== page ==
AS a result of the recent Ofsted report exclaiming their sudden realisation that schools and teaching have been too geared up and focused on the techniques of passing exams as opposed to the deeper exploration of any given subject, state education may have a more optimistic future.

For too long teachers have been oppressed by the tyranny of league tables and the resulting uncreative curriculum which has severely damaged opportunity for both pupils and teaching staff alike.

Perhaps decision makers should listen more to the heads of schools and less to the cynical machinations inside the heads of political policy makers who are often so far removed from the emotional reality of your average state school that the resulting legislation is based on fiscal constraints and not on the actual needs of students and teachers.

With regards to the usefulness of Ofsted I am always puzzled as to its purpose. When my colleagues and I from Kandu Arts were brought into to a failing school as an emergency measure we experienced the almost hysterical effect that an Ofsted inspection has.

For those of you who might not be clear on what the process is, maybe I can shed some light on it. For many years, Ofsted has been rather like the parents who have gone away on holiday, leaving the care of the house to their teenage children who have promised on fear of severe punishment that they will act responsibly, keep the house and garden clean and tidy and definitely not have any parties. The Ofsted parents ring home to inform their beloved teenage charges that they are returning sooner than planned, at which point, the young residents try to hide their shock/disappointment and outright fear of their soon-to-return parents.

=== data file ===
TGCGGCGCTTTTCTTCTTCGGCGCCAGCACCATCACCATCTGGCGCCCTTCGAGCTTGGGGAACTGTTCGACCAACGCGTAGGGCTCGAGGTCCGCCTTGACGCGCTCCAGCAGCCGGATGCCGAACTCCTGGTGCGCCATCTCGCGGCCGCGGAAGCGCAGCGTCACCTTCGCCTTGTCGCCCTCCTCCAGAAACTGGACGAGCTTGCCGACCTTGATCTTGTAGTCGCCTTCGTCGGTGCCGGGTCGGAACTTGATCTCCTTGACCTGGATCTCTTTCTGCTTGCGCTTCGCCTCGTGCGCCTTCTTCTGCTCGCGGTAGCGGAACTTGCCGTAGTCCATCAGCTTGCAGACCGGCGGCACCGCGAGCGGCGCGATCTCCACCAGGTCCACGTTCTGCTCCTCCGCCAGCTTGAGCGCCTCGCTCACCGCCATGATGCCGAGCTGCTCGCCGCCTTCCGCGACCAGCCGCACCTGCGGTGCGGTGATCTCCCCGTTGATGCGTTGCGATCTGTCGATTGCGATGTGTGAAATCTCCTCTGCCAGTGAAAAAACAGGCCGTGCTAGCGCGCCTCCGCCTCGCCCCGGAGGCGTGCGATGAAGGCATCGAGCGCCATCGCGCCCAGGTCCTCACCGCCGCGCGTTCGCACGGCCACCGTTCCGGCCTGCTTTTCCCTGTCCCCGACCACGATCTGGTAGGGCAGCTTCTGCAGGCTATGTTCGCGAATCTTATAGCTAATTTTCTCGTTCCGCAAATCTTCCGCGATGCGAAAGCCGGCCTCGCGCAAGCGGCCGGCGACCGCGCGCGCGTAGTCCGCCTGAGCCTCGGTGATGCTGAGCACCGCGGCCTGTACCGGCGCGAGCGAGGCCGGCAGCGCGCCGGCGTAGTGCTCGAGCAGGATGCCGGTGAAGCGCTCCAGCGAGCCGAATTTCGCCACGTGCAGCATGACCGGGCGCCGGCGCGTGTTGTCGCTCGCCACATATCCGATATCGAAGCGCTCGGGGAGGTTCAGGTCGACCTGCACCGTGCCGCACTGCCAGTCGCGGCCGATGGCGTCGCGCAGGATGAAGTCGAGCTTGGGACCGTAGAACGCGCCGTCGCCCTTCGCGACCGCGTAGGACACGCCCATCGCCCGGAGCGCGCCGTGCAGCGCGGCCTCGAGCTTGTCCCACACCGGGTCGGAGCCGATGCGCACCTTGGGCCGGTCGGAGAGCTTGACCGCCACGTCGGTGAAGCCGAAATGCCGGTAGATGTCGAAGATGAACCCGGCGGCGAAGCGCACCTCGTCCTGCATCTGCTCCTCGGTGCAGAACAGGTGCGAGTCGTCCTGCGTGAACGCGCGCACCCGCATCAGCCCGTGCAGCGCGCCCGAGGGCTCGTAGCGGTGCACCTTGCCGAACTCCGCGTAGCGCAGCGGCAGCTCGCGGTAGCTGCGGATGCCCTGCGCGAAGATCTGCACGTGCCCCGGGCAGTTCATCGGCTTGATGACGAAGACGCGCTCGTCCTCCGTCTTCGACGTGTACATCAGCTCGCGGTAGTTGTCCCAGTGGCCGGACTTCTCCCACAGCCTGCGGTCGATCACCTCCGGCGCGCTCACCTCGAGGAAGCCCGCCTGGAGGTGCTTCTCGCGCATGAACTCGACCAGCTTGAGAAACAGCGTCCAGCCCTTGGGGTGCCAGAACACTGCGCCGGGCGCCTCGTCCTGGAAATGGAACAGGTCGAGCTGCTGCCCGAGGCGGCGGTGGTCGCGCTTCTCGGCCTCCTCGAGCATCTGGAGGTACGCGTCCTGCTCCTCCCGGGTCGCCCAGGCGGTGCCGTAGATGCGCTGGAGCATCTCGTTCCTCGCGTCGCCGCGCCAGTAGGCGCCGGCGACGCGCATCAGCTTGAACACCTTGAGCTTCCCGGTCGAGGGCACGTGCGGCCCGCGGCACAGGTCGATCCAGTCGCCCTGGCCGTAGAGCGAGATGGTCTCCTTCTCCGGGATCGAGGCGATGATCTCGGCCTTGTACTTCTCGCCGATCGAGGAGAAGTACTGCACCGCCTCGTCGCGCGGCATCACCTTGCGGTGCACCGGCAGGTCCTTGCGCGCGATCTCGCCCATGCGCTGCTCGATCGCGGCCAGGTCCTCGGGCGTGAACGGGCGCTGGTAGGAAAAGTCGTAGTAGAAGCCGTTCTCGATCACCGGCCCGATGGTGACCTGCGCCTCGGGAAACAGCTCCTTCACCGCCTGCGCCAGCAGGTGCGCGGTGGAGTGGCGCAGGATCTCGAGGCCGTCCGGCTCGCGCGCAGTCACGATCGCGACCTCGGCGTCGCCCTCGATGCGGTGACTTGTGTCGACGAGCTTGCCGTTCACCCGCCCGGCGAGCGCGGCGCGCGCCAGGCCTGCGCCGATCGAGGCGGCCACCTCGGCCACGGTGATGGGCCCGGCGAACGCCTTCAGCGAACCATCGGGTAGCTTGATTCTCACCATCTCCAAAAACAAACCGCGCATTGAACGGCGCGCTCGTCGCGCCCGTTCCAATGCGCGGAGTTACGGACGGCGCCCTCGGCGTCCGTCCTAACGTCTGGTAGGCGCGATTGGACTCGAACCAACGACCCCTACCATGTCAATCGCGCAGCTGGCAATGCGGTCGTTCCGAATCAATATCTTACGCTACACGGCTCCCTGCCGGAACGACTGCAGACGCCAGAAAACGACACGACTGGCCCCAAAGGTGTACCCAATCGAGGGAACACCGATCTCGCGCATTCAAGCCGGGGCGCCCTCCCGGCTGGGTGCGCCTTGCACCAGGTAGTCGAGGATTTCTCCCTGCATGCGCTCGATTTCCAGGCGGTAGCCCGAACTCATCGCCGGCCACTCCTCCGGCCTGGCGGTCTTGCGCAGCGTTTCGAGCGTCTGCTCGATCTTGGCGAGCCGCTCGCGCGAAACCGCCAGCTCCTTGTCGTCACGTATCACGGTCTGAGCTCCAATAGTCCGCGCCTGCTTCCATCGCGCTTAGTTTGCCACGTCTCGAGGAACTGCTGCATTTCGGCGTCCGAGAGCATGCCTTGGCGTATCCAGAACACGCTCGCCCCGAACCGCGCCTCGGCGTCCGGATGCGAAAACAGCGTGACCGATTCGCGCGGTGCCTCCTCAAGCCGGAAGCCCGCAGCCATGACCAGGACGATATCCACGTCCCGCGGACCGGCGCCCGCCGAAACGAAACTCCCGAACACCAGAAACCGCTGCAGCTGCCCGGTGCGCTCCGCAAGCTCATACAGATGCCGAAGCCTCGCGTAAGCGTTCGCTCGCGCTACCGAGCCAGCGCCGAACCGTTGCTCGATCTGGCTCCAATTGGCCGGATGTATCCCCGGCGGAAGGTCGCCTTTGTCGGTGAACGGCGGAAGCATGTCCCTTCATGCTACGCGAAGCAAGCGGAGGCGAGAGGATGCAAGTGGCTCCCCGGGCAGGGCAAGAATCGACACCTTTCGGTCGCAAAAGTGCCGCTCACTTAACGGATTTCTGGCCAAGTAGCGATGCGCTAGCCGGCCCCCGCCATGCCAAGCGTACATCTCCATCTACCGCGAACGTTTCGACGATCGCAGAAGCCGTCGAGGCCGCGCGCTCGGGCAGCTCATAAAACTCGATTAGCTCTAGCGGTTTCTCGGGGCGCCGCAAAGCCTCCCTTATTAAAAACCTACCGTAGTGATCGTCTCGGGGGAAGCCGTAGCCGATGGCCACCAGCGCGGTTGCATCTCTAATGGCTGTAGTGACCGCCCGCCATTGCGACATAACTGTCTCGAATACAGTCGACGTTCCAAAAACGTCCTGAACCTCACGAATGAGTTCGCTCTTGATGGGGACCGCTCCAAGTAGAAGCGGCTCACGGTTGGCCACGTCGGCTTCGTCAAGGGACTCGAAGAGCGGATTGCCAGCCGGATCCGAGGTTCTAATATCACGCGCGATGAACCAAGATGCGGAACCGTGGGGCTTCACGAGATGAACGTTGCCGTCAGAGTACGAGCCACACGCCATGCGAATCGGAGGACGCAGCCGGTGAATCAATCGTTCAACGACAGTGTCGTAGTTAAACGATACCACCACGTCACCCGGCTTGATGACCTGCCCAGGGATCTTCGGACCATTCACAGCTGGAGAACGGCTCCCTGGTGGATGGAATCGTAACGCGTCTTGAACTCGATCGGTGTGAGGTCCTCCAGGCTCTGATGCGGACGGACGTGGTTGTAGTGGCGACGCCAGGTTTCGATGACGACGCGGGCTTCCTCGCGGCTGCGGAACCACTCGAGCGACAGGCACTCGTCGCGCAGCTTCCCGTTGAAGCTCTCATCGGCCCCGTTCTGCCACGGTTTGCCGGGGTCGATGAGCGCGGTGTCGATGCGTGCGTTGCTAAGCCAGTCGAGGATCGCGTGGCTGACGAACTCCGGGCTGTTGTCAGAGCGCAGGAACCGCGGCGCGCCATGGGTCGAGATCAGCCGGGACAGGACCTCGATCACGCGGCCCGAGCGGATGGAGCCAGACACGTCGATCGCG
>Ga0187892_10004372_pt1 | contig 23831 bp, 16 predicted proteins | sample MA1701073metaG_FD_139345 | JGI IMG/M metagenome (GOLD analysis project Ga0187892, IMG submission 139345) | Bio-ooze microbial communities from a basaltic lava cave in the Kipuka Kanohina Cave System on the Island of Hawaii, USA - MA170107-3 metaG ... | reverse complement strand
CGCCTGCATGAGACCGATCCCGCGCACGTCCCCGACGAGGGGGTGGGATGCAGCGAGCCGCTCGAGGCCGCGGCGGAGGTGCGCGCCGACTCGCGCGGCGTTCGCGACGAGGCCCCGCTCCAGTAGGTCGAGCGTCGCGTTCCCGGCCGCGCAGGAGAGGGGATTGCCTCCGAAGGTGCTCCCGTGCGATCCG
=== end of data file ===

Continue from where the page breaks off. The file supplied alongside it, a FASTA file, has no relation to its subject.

What follows is a frantic, almost hysterical, panic as hungover party guests are awoken from their favoured slumber whilst all evidence of party and people is frantically cleared, damages repaired, hidden and residual dust swept under the carpet just as the returning parents pull into the drive to be greeted by their hungover but smiling children.

The Ofsted parents enter the house looking for any signs that their orders have been ignored and whether their teenage children can be trusted to be left alone again.

Now, obviously, as with most analogies, this can only serve as a general sense of a comparable situation. I am not comparing the competence, dedication and professionalism of most teachers and educators to drunken and wayward teenagers, far from it, neither am I suggesting that between Ofsted inspections that schools either throw parties or indeed even enjoy themselves, such is the ridiculous stress placed on the shoulders of heads, staff, pupils and parents /carers, by an education system that no longer embraces the creative and inspirational opportunity.

It would seem that the perceived and real pressure, to produce results and tick boxes on which they are judged regardless of the suitability for many students, of such an approach, means that many schools have not been judged or praised for their creative and flexible teaching and learning.

The analogy does, however, hopefully illuminate the bizarre nature of league tables, competition and unhelpful stress caused by an Ofsted inspection process that doesn’t really give even a half decent reflection of where a school is really at, when it comes to what is either of any real significant value or indeed true. If Ofsted was only to turn up unannounced the reality of the schools situation would be more realistically observed.

Much like the parents returning unannounced to find not only the sleeping hungover guests but also the piles of dust pre the brushing under rugs or even chancing upon a group of happy, well-socialised, creative and practical individuals who are inspired and intrigued.